I suggest two major changes to the way the game is officiated on the field: adding two additional field refs, and instituting instant replay. The soccer field is too big, there are too many players, and the action is too fast to be fairly officiated by one field judge. I propose keeping the linesmen and the center referee, but add an additional ref to each half of the field, for a total of 3 field referees and 2 linesmen. More eyes on the field and more perspectives would pick up more infractions like Henry’s handball, and controversial or close calls can be discussed by the officiating crew to determine the best call. Soccer has the same number of referees as basketball, a sport that is played on a much smaller surface with half the number of players – it is irrational to believe the current number of soccer game officials is sufficient.
Instituting instant replay would also improve the quality of officiating. I don’t think every single called should be reviewed, but every call leading to a penalty kick should be reviewed by a replay official, and the events leading to every goal should also be reviewed as well. If France’s goal was reviewed by a replay crew, the handball would have been caught and France would not have won the game – at least not the way they did. This would not necessarily slow down the game: if the play is clearly clean, then the game proceeds uninterrupted. But if there is a questionable call or foul, pausing the game for a few minutes for closer review is appropriate. It would be better to delay the game a few minutes rather than eliminate Ireland from the World Cup based on an illegal play.
In addition to on-field changes, FIFA needs to radically change the way it regulates referees. They need to have a department that reviews and grades the officiating of every single international game, and the results should be made public. The best referees should be rewarded with the big games, and the worst should be subjected to being banned from officiating international games. Furthermore, FIFA should admit referee mistakes. If a ref blows a call the way Hansson blew Henry’s handball, they should admit it and apologize. Game officials in every sport make mistakes, but FIFA and the refs should be willing to admit those mistakes and address ways to fix them, rather than steadfastly support the in-game decisions. In short, accountability and transparency need to improve dramatically.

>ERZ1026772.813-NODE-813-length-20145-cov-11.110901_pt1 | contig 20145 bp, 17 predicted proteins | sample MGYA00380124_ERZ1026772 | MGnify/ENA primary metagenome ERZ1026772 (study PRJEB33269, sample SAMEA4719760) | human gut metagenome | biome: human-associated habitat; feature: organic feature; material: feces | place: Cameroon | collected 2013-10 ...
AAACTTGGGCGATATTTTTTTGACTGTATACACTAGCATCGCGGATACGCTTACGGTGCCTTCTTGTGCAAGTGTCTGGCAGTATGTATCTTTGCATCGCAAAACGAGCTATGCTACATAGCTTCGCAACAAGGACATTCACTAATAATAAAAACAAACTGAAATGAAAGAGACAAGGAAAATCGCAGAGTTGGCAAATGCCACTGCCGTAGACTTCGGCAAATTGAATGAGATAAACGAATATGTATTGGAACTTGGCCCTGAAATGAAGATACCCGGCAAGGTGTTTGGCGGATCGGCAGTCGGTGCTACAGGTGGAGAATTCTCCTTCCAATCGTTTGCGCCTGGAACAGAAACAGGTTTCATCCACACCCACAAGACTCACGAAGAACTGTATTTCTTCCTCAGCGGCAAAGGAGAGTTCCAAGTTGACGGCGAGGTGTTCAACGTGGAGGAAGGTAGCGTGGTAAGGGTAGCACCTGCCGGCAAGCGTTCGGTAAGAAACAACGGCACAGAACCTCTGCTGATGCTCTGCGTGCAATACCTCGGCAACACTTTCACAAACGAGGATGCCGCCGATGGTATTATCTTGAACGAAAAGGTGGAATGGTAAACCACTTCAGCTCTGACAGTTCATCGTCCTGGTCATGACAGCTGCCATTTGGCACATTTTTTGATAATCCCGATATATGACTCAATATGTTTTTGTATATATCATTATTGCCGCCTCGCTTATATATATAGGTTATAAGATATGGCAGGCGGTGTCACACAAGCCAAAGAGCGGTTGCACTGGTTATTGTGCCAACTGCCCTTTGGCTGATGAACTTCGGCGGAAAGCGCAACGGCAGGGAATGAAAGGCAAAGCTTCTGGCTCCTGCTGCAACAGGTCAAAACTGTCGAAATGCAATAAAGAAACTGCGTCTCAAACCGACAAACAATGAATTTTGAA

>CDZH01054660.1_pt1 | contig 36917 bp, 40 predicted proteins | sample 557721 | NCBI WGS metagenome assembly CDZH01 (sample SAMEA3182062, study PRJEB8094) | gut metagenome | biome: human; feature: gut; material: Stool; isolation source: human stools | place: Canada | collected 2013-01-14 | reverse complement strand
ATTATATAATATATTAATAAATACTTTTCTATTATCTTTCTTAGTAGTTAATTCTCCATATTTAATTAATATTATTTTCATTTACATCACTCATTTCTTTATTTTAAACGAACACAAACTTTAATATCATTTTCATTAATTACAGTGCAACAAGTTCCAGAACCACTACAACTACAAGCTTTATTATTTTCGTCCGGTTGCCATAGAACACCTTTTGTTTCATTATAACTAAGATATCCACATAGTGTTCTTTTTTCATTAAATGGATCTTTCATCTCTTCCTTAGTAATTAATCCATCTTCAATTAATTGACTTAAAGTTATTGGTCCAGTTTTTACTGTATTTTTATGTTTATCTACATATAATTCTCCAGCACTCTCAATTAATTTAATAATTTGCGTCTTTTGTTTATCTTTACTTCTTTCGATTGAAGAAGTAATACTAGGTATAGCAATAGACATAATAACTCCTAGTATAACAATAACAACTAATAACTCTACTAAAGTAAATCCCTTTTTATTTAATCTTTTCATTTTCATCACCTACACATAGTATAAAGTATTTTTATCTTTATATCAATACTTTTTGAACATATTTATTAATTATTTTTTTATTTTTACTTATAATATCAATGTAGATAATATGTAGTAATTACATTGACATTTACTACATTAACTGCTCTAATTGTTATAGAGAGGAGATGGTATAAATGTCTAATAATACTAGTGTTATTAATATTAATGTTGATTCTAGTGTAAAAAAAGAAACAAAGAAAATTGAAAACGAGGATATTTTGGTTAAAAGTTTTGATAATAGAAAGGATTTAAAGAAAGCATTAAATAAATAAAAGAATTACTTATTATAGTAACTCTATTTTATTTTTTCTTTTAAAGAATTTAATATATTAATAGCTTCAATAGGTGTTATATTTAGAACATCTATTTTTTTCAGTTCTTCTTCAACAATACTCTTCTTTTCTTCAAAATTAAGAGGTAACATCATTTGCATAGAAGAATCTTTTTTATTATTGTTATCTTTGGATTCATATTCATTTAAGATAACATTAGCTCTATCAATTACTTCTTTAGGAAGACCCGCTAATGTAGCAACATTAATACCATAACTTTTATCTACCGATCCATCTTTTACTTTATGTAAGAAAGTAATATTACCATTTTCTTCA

But don’t expect these changes – or anything close to them – anytime soon. FIFA is so entrenched in its old-school traditionalism they are incredibly reluctant to introduce change. In fact, the only changes they are willing to make are enacted to preserve the traditional powers of the sport, evidenced by the seeding system in the European qualifying and the 2010 World Cup that will effectively shelter the top teams from big games early in the tournament. Purists fret that instant replay would slow down the game, even if egregious calls like Henry’s handball are missed. They believe adding more referees will clutter the field, and prefer the unchecked authority of the lone center judge, a single man who will inevitably miss calls, regardless of his training or experience.
Without major changes in officiating, soccer will continue to rot from within. Without integrity of officiating and with no guarantee of fairness, it’s hard to take soccer seriously. A school isn’t considered a strong academic institution if students can easily cheat on tests and if the administration won’t admit when students engage in plagiarism. How can we enjoy soccer as a sport when the playing field isn’t level? How can we award a champion when we aren’t sure whether they won on skill or by cheating and missed calls? Are we sure France deserves to go the World Cup and Ireland doesn’t? Is France the better team or are they simply better at cheating? Unfortunately, we’ll never know…